- At what S/K ratio will the employee exercise immediately (expected life of 0.00 years)?

S/K Ratio | Exercise % (as function of exercisable Window) |

X% | 100% |

100% | Y% |

Z% and Above | 0% |

### Expected Life When Option is At-the-Money

Most companies have a well-established process for estimating the fair value of options as of the grant date, which are almost always at-the-money. A large majority of companies use the Black-Scholes model, and estimate expected life based on either i) historical employee exercise behavior, or ii) the “simplified” method defined in SAB 107 (the midpoint of the weighted average time-to-vest and the full contractual term of the option). Let’s look at 2 example companies, assuming a 3-year cliff vesting period and 10-year contractual term.

As of Grant Date:

Company using “Simplified” | Company using Employee Data | |

Time to Vest | 3.00 years | 3.00 years |

Time to Expiration | 10.00 years | 10.00 years |

Exercisable Window | 7.00 years | 7.00 years |

Expected Life as % of Exercisable Window | 50.0% | 28.6% |

Expected Life | 6.50 years | 5.00 years |

The expected life as a percentage of the exercisable window can be applied for remeasurement directly if the award is still at-the-money:

1-year into Vesting Schedule:

Company using “Simplified” | Company using Employee Data | |

Time to Vest | 2.00 years | 2.00 years |

Remaining Contractual Term | 9.00 years | 9.00 years |

Exercisable Window | 7.00 years | 7.00 years |

Expected Life as % of Exercisable Window | 50.0% | 30.0%^{3} |

Expected Life | 5.50 years | 4.10 years |

As of Vest Date:

Company using “Simplified” | Company using Employee Data | |

Time to Vest | 0.00 years | 0.00 years |

Remaining Contractual Term | 7.00 years | 0.00 years |

Exercisable Window | 7.00 years | 7.00 years |

Expected Life as % of Exercisable Window | 50.0% | 35.0%^{4} |

Expected Life | 3.50 years | 2.45 years |

One might ask if this approach is simply the “elapsed time” approach that the SEC noted was non-compliant, as it “does not reflect changes in factors like volatility and exercise behavior between the grant date and remeasurement date”. This problem can easily be solved by using the percentage exercise factor from the year of remeasurement, as opposed to from the year of grant. The expected life percentage disclosed in the year of remeasurement already accounts for changes in volatility and exercise behavior and has been audited and deemed appropriate for valuing at-the-money options.

### When Would Expected Life Equal the Full Contractual Term?

ASC Topic 718 allows for the use of an expected life (as opposed to the full contractual term) when estimating the fair value of employee options for two reasons:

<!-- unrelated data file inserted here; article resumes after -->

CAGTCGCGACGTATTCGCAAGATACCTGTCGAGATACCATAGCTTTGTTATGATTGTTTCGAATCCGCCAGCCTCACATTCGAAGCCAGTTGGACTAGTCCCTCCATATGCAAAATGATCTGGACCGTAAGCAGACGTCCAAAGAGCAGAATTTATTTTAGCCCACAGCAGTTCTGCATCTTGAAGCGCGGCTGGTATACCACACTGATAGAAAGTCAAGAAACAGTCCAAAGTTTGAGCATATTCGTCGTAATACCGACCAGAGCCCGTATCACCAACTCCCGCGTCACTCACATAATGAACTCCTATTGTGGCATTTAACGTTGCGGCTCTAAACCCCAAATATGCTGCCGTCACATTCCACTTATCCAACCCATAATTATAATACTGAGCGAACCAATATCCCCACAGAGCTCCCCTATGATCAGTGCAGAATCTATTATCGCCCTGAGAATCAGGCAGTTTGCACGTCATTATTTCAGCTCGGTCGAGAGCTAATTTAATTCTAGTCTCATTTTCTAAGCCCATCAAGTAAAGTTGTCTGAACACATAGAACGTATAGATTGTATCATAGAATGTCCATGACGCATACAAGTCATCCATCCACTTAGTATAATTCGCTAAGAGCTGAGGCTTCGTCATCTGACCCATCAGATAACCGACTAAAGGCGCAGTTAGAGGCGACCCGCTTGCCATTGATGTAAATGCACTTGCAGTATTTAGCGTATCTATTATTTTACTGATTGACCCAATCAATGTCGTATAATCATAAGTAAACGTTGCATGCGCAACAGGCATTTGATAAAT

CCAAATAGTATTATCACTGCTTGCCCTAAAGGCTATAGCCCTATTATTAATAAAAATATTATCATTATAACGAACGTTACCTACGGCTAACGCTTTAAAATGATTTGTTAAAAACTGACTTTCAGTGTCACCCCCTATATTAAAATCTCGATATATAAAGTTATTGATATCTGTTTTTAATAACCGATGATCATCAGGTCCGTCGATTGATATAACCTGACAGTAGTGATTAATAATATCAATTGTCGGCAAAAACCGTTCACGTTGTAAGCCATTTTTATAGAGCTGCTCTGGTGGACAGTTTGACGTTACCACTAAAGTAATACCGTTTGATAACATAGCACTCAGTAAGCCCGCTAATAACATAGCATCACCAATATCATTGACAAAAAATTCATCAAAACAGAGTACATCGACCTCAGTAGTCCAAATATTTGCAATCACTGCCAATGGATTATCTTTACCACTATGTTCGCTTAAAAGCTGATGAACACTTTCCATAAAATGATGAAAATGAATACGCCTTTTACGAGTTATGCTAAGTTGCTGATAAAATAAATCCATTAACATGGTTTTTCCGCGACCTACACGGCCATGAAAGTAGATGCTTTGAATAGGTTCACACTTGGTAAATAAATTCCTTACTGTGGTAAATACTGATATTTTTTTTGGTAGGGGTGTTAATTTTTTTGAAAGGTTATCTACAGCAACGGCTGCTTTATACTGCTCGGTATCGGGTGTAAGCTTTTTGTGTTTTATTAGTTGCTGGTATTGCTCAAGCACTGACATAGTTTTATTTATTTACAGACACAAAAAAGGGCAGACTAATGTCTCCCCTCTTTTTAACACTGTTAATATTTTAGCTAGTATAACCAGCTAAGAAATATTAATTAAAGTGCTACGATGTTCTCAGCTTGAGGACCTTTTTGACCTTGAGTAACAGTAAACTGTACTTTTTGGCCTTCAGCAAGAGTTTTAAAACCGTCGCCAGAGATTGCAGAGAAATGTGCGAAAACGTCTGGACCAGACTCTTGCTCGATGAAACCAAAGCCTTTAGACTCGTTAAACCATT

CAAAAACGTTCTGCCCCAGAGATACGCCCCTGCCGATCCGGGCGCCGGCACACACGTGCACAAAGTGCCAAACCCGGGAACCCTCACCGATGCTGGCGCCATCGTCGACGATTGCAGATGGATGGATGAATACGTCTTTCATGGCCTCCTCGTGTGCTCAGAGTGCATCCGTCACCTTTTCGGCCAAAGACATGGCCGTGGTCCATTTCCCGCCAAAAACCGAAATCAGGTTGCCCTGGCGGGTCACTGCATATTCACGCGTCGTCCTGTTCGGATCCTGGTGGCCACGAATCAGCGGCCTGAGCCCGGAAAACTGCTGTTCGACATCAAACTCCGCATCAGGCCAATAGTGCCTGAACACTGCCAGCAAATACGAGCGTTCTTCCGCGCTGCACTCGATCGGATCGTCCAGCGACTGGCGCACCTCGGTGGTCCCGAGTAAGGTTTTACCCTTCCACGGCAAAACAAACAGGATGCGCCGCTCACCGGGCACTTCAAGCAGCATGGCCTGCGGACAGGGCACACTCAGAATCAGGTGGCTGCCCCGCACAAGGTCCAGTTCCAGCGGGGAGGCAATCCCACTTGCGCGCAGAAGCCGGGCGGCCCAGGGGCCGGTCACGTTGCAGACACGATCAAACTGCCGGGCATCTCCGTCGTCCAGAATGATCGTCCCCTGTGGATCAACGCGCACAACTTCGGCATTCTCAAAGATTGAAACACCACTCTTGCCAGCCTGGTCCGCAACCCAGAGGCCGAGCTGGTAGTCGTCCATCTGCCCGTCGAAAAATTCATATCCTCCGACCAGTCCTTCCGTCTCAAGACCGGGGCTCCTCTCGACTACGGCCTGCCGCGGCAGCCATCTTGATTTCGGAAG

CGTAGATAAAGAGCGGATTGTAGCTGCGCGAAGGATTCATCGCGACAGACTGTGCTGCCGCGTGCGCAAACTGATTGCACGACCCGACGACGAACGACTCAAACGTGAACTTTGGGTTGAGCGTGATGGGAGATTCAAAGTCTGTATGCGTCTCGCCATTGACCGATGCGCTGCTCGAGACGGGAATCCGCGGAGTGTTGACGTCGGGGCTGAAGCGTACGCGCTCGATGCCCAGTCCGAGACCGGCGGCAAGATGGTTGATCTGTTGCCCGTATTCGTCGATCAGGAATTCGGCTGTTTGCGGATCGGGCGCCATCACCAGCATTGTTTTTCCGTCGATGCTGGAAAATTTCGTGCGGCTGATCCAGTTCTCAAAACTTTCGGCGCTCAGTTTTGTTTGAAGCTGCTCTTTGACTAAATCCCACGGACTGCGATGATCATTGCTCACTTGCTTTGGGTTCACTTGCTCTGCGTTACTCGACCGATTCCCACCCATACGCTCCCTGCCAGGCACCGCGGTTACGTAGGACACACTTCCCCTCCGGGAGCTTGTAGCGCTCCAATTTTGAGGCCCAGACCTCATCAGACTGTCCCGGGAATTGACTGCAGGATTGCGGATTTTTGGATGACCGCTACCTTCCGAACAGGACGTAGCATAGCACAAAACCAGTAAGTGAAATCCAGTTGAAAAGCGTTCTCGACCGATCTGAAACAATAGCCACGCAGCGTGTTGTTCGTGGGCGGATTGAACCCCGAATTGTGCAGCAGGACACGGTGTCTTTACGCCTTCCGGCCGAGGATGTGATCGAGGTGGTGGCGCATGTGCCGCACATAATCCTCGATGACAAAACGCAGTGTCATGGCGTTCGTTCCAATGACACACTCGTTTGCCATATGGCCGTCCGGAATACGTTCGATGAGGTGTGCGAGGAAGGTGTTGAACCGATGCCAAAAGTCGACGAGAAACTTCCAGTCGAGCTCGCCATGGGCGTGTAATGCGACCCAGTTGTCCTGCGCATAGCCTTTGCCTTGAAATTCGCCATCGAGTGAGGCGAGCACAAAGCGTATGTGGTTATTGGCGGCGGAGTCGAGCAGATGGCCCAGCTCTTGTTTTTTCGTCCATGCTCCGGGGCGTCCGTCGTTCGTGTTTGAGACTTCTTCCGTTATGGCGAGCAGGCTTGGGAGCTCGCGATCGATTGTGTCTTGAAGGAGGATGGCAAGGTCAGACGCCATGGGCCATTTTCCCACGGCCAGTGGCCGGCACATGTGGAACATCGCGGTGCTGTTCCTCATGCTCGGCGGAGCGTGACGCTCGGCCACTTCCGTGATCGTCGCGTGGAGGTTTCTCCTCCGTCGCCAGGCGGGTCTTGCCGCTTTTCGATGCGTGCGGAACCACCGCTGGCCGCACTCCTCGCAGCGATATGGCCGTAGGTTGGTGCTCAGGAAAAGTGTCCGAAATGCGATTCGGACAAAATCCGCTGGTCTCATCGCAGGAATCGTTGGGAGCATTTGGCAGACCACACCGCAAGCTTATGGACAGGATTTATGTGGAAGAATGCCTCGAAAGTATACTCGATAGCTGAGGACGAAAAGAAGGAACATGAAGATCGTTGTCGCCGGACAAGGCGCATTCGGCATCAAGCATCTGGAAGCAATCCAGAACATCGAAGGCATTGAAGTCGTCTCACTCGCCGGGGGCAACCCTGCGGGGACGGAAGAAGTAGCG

- Employees have been observed to exercise sub-optimally (i.e., prior to full contractual term)

a. Employees are not financial institutions. Sometimes, employees need to recognize value of their options to pay for college tuition or a new house, even if financial theory would suggest they are not maximizing the value of their holdings. - Most employee options have a shortened window to exercise (e.g., 90 days) when employment ends.

Therefore, in order for the expected life to equal the full contractual term, the probability of termination would have to go to 0% *and* the stock price would have to go to $0. For any non-zero price, there is a change the option returns to the money and is exercised sub-optimally. For any non-zero termination probability, there is a change the employee will be forced into a post-vesting cancellation upon termination. These facts, combined with our guiding principle that expected life increases as an option gets further out-of-the-money suggests that the expected life only equals the contractual term when stock price reaches $0. This will serve as one endpoint for our expected life estimation.

### When Would Options be Exercised Immediately?

It is well known that employees tend to exercise their options suboptimally, either voluntarily or upon termination. Academics have studied the S/K ratio at which employees tend to exercise and have observed that exercise tends to occur when the stock price reaches an S/K ratio of 200% to 350%^{5}. Another way to estimate when an employee would exercise an option immediately is a sensitivity-based approach; at what point does the intrinsic value of an option (the value recognized upon exercise) get significantly close to the theoretical fair value of an option that it is reasonable to assume the employee will exercise immediately? ^{6}

Infinite Equity believes that 10% is an appropriate threshold to examine when comparing the Black-Scholes value to the intrinsic value. Once the difference is less than 10%, it is reasonable to assume an employee would place more importance on immediate, guaranteed value as opposed to waiting multiple years to recognize minimally more expected value.

Assuming a 0% dividend yield, the following table can be constructed:

Volatility | Stock Price | S/K Ratio | Black-Scholes Fair Value | Intrinsic Value | Percent Difference |